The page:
Legendary Hoops Coach Brenda Frese Says Parents Are Killing The Joy and Overall Purpose Of Youth Sports Experience

Many of us played sports growing up, and we each had our own unique experience.

Youth Sports Have Changed For Worse

We were taught to be competitive and work in unison at the same time, respectful to our opponents while still displaying good sportsmanship, and to always “have fun.”

According to Maryland women’s basketball head coach Brenda Frese, parents are beginning to rewrite the unspoken rules around youth sports, thanks in part to their overly competitive and eagerly misplaced passion at their children’s sports outings. 

“I watch things being driven by adults,” Frese told USA Today in an interview published Dec. 10. “I would sit at soccer games and cringe when we’re, as adults, ripping officials. My son now referees for soccer and has had parents go after him and others in the parking lot.”

Brenda Frese Is Legendary Women’s Hoops Coach

Frese, who has had a very successful tenure as Maryland’s head coach, can understand what it’s like to be passionate about sports. It’s a part of her job.

But even someone like Frese, who has over 600 career wins at the Division I level, knows that winning isn’t everything, and she detailed as much when she spoke about her sons playing basketball, and how competitive it was at such a young age. 

“People get all consumed by the ego and just winning at a young age,” she told a USA Today reporter. “I remember my kids started basketball, and they’re being put in a zone defense to win a game. And I’m like, ‘What are we doing?’ We should be teaching these kids man before you teach them zone because they need to learn the game.

“We’re not trying to win a game for 12-and-under basketball.”

Learning the game is what is most important, especially when you want to take it seriously down the line. Frese is stating that you need to learn all aspects of the game in an environment that won’t rip your head off when you lose, or make a mistake, so when the pressure is up you can have all of the knowledge to respond and be successful.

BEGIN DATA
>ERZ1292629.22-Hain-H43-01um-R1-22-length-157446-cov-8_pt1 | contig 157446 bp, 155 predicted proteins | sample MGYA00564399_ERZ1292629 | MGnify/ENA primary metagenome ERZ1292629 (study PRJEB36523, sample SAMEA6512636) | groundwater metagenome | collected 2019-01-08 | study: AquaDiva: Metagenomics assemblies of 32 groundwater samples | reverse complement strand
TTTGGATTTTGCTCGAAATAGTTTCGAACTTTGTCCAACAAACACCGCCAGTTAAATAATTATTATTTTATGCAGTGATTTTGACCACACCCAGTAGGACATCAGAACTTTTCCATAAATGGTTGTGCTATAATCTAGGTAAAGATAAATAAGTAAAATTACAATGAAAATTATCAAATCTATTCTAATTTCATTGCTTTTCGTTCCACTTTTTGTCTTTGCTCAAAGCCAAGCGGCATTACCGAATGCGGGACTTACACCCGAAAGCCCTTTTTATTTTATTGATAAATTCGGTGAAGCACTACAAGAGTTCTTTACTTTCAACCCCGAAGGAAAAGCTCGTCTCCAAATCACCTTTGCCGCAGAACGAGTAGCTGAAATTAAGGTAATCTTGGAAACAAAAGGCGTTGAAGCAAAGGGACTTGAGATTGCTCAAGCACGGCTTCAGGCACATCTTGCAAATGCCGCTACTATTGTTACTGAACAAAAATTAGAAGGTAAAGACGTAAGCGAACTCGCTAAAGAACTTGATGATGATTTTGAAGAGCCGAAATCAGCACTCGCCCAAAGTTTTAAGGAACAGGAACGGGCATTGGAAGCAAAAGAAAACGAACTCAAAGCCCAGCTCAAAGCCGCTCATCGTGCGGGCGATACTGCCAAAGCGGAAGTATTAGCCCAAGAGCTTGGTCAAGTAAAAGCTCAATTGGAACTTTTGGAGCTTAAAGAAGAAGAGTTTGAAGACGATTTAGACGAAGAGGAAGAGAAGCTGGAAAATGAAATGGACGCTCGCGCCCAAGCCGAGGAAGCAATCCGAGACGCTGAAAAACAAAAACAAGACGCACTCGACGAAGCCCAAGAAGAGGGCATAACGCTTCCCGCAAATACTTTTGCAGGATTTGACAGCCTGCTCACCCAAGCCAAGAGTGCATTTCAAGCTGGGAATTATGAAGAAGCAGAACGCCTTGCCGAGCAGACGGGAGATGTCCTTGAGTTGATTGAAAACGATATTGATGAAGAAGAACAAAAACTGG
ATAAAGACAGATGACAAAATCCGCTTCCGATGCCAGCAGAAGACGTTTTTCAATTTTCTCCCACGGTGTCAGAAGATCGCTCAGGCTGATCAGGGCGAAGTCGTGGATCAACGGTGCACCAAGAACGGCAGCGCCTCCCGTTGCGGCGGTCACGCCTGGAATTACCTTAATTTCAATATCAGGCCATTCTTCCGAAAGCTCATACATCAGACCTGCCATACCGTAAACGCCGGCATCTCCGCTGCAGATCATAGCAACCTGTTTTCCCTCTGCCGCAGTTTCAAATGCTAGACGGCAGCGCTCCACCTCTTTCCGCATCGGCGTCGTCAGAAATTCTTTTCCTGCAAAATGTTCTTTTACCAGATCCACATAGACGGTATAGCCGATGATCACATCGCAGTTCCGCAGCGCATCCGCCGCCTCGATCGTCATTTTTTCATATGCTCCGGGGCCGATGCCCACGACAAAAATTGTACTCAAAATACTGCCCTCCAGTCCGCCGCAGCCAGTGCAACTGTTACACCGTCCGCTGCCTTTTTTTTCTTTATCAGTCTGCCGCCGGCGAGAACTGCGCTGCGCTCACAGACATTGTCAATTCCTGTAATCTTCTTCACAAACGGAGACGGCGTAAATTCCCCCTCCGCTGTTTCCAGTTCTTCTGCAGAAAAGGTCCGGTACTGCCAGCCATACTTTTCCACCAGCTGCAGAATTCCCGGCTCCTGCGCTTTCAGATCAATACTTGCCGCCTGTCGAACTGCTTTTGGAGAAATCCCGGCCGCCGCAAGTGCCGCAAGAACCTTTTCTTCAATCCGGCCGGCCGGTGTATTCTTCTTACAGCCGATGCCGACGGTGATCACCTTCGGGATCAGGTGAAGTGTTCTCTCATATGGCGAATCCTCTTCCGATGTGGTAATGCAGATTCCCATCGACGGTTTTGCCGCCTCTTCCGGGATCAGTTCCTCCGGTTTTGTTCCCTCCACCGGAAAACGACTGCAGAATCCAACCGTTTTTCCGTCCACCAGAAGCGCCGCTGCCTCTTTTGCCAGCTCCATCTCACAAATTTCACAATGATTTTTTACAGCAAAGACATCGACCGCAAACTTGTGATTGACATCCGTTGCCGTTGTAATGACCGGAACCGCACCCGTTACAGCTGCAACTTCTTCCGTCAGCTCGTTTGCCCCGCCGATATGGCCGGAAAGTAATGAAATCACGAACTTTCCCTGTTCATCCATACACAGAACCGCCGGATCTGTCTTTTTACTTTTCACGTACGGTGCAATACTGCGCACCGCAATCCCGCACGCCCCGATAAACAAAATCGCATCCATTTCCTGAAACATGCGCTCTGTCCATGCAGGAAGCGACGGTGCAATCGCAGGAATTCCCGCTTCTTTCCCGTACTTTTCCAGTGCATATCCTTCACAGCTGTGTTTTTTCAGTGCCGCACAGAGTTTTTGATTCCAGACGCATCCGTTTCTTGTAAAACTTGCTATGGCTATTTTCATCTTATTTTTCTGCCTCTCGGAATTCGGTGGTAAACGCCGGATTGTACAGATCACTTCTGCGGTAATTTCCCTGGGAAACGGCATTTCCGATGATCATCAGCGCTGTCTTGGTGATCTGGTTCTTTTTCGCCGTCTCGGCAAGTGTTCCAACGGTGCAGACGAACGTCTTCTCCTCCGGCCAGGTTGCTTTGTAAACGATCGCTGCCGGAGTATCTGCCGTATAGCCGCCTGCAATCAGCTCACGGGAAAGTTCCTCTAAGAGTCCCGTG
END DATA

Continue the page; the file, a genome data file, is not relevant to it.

“What are we doing to youth sports?” Frese asked. “It’s not that serious. We’re taking the joy away. I watched one soccer game where a dad completely obliterated his kid who was the soccer goalie ’cause he kept getting scored on.

“Just watching some of the temper tantrums by adults makes you sad for the kids and their only time to go through a journey with sports. And to see that joy stolen from ’em makes me really upset when I sit and watch it because it shouldn’t be that way.”

Placing these types of expectations on the youth as they are trying to learn sports, or learning to love the sport they are participating in, can lead to them developing a hatred of the sport because of the divide it can bring between them and their family. 

While Frese can coach with that fire inside of her, she knows that you have to allow children to love the game first before you can expect them to be passionate about it.

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